Ever wonder what it would be like to spend your 40+ hours a week working somewhere else? If so, you’re in good company. In the US alone, 55% of people aren’t happy with their current job. We’ve heard the success stories of people who quit their day job and found something better. Maybe they went back to school, moved to another location, or even started their own business. We admire their tenacity because we too would love to drop our lives and start afresh.
Then reality kicks in. Many of us can’t take the financial risk of quitting our jobs. Our children need a roof over their heads, our house payments keep coming, and our obligations keep us rooted in our current communities. We dream about changing jobs, but looking at our lives, it appears impossible to follow in our career heroes’ footsteps.
Fortunately for us, exploring new career opportunities doesn’t mean you have quit your day job tomorrow. There are more subtle ways of getting where you want to be. Consider these simple ways to start pursuing a new career:
Talk to people who have your “dream job.”
The first step in any career change is knowledge. Daydreaming about having a different job is not the same as knowing you want that change. Before you make any career move, you should learn about your dream job, and what better way to make that happen than talk to someone who is already doing it.
If you don’t know anyone offhand with your dream job, don’t despair. It doesn’t matter what profession you’re pursuing, you can find someone to talk to. Ask your friends if they know anyone. Use LinkedIn (the social network for career professionals) to join relevant discussion groups. You can even cold email people who have your job and ask if you can chat with them over coffee. You will be amazed how people love to talk about their jobs and are willing to take the time to teach you a thing or two about your new career.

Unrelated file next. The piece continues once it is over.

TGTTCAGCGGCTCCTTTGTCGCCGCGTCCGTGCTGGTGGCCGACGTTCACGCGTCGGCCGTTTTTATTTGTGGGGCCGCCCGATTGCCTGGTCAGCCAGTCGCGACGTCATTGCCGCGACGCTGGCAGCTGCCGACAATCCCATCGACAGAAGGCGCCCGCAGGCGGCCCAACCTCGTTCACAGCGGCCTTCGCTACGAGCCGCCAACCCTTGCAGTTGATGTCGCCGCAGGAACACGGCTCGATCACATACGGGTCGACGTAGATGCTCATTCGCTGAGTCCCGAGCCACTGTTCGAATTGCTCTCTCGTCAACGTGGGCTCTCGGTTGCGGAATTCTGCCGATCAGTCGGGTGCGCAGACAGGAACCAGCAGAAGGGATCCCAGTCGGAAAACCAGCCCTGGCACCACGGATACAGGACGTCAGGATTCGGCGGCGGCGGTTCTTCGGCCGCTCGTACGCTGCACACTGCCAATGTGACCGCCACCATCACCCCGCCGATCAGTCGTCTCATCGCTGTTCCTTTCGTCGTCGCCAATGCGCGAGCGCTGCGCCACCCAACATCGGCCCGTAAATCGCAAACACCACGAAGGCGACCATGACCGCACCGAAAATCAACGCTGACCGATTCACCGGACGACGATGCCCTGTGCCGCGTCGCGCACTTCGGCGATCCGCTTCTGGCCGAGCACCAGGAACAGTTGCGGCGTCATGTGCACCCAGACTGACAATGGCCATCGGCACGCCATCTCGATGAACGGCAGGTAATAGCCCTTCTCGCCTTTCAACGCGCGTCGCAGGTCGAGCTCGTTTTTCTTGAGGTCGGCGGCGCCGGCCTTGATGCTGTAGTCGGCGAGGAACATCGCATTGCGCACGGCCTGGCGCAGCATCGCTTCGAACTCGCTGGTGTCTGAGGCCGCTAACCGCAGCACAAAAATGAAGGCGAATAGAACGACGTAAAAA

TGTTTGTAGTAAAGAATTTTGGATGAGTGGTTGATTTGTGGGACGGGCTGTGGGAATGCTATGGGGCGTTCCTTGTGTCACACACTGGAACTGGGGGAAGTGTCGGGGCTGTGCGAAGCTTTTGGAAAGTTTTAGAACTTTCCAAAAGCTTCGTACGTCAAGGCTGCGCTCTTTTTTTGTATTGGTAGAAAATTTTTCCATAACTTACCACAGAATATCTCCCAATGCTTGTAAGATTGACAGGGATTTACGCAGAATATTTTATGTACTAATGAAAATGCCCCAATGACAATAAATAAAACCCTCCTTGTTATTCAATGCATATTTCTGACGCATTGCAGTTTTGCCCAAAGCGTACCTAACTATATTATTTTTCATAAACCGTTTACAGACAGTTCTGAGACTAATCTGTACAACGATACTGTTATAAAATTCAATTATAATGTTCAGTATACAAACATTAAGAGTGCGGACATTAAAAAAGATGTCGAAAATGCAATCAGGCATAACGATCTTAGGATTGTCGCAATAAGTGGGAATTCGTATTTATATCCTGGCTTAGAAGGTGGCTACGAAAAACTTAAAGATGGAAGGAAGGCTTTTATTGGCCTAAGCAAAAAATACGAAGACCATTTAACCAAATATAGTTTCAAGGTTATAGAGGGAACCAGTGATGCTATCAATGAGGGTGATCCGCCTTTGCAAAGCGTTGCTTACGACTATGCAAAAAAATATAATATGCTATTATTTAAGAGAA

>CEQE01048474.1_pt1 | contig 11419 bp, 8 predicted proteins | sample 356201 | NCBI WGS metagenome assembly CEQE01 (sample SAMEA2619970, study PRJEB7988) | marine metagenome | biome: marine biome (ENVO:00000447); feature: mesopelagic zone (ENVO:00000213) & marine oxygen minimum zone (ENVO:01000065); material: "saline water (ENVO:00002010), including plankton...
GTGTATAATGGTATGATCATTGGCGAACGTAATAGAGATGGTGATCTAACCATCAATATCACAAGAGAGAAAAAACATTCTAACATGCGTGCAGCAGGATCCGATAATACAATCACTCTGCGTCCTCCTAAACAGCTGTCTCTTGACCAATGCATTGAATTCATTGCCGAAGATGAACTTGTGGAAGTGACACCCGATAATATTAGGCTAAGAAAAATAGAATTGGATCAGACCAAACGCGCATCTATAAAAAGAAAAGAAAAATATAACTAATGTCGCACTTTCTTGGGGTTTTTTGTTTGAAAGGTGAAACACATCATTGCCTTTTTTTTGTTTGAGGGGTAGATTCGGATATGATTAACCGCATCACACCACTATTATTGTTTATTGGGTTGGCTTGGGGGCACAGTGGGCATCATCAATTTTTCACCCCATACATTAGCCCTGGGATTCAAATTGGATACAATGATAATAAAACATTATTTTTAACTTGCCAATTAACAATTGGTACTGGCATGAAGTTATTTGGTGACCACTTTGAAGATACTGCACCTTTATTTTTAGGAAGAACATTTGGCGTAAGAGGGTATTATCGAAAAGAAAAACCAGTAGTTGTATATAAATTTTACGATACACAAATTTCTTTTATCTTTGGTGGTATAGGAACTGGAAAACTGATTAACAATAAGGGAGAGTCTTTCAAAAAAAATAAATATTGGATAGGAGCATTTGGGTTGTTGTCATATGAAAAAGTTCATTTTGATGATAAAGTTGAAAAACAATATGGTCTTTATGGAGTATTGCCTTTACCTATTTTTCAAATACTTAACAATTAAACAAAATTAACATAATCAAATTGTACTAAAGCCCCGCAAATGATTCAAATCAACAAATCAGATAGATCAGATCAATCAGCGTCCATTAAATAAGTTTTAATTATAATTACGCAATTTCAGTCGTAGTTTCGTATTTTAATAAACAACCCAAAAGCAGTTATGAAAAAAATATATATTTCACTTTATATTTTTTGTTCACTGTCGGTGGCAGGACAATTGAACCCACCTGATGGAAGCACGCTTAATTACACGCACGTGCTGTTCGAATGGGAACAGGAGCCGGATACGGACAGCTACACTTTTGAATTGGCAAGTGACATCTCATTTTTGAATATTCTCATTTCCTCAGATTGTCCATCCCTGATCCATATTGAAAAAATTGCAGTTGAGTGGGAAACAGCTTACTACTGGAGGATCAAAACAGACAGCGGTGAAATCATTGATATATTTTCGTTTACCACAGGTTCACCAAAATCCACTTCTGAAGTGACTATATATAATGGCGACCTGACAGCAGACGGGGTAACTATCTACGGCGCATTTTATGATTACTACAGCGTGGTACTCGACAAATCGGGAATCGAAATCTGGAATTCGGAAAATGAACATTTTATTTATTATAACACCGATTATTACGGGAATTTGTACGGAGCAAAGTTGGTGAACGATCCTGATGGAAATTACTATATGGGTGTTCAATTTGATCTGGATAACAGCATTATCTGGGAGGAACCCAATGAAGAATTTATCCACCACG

Join a networking group.
Speaking of networking, you should pinpoint a professional group dedicated to your desired career. Professional groups come in all flavors from marketing to mechanical engineering. Many of these groups have formal seminars, but others just meet for drinks at a local bar. Begin your search online by doing a trusty Google search or try MeetUp.com to see if something interesting is going on in your area.
Take a class.
If you’ve never cracked open the catalog for your community college, you’re missing out. Local colleges generally offer affordable evening and weekend classes on subjects ranging from “Intro to Law” to “Advanced Restaurant Management.” For a bigger (and more expensive) challenge, you can pursue a degree in a new field by taking 2-3 classes per semester. Devoting time to class will not only gauge if you’re really interested in the subject matter, but the professor is bound to know people with the same career aspirations as you. She can give you advice on how to get involved in the local scene.
Start a hobby.
If you really want to change your career, you’ve got to do it. Turn your career passion into a hobby by devoting a significant portion of your free time to practicing your new profession. If you want to become a graphic artist, upgrade your computer, buy new graphic software, and start creating. If you want to become a mechanic, restore a classic car. Dedicating your time and money to a hobby will go a long way to making a full career change (and will show future employers you’re really willing to make the switch).
Start a part-time business.
You may have the skills, but not the money to make a career switch. That doesn’t mean you don’t have the time. Find part-time work that incorporates your new job skills or find contract positions through job search sites. If you’re really dedicated, start a side business that incorporates your new job skills. My husband snagged a full-time web development job with no degree simply by devoting his free time to creating web pages for family and friends. Even if you don’t make enough money to pay the bills today, these small experiences quickly add up on a résumé and will make you more attractive to companies with full time positions.